Saudi Woman Gets Immediate Amnesty, Persecuted Christians Like Michael Left To Mobs

Saudi Woman Gets Immediate Amnesty, Persecuted Christians Like Michael Left To Mobs

It makes good sense for someone in fear of her life in an oppressive country to be offered asylum. The UN should apply the same treatment to my Pakistani Christian friend Michael.
Casey Chalk
By

Media had a field day last week with the story of Rahaf Mohammed al-Qunun, an 18-year-old Saudi woman who fled an abusive family situation by escaping to Thailand, where she used social media to publicize her predicament and gain a hearing with the United Nations High Commissioner for Refugees (UNHCR).

Within six days of barricading herself inside a hotel room at Bangkok’s Suvarnabhumi airport, UNHCR granted al-Qunun refugee status, and Canada gave her asylum. It makes good sense for someone in fear of her life in an oppressive country to be offered asylum elsewhere. I just wish the UNHCR (and international media) would apply the same treatment to my Pakistani Christian friend Michael and his family. They’ve been waiting more than seven years, with no end in sight.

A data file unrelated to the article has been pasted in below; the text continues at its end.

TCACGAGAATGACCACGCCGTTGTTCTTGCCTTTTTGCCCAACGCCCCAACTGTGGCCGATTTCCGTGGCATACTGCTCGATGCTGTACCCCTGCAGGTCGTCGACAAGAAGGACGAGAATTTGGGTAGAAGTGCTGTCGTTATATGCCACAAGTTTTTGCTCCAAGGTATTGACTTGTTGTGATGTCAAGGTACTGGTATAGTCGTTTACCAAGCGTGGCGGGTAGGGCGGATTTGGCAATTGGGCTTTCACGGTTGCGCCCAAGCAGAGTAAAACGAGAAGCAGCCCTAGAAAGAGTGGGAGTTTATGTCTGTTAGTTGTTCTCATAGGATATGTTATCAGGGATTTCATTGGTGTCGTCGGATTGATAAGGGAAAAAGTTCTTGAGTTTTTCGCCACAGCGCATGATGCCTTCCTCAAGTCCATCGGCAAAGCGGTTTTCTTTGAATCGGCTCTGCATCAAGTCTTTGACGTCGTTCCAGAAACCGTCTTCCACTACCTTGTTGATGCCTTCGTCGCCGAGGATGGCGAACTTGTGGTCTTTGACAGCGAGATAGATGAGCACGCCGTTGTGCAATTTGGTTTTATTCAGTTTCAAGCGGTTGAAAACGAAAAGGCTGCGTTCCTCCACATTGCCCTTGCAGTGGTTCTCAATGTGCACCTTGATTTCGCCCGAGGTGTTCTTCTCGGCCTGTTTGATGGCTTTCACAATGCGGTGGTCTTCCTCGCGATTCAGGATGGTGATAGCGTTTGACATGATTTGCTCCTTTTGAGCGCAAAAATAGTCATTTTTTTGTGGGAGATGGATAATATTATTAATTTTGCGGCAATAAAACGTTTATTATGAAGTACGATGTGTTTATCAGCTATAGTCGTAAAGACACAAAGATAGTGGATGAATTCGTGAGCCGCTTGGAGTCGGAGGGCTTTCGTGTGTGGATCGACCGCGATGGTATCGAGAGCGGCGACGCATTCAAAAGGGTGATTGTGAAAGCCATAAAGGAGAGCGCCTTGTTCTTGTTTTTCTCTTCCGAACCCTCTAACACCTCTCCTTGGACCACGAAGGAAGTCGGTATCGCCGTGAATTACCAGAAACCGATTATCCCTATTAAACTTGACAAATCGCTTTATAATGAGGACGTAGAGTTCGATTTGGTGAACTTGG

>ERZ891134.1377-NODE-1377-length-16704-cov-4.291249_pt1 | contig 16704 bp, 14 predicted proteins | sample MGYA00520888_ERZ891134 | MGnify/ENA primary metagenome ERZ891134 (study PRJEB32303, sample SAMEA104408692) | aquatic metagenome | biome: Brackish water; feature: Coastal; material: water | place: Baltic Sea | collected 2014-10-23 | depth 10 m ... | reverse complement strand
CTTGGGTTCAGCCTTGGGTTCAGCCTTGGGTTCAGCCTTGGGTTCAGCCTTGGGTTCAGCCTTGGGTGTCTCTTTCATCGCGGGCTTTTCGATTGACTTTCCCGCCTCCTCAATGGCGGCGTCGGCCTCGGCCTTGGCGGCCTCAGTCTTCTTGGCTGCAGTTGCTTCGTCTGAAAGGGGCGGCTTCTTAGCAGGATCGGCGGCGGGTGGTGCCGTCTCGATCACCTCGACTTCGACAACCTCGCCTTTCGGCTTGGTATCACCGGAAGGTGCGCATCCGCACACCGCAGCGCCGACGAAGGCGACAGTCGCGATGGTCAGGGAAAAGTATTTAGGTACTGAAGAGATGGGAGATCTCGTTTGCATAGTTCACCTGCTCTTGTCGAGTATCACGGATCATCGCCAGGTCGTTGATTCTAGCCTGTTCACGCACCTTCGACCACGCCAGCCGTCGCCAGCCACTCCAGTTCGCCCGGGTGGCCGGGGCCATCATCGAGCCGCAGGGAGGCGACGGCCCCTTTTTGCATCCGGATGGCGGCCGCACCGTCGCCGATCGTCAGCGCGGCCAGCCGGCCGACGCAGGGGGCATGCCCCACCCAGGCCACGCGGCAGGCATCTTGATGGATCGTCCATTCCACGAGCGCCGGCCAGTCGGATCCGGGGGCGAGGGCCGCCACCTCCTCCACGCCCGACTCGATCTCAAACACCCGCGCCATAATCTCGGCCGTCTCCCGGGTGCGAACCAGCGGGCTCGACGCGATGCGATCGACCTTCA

Federalist readers may remember Michael, whom I wrote about in March 2018 after Muslim extremist thugs brutally assaulted him in a suburb of Karachi, and burned his tuk tuk (also known as a motorized rickshaw), his only source of livelihood. (Thank you to the many readers who supported the GoFundMe page that raised thousands of dollars for Michael’s medical expenses).

After several weeks of recovery, Michael and his wife and three children tried to seek asylum in the European Union, but were rejected at the Polish border and forced back to Pakistan. Apparently the EU has no problem taking in more than 1 million Muslim migrants, but isn’t willing to take in a Catholic family who have been severely persecuted. Europe’s Christian ancestors, who built the greatest civilization this world has ever known — and that was a haven for those persecuted for their faith in Christ — would balk.

A Family of Color Threatened with Murder

Other Western institutions are worthy of censure for failing to help Michael’s family, who have been the targets of Islamic extremist threats, intimidation, and violence in Pakistan since 2005. After seven years of this treatment — which included attempts to forcibly convert Michael, threats against his person, threats that his wife and older daughter would be taken and married to Muslim men, kidnappings of extended family members, numerous physical assaults, and false allegations of blasphemy (an offense that often elicits mob violence) — Michael fled with his family to Bangkok.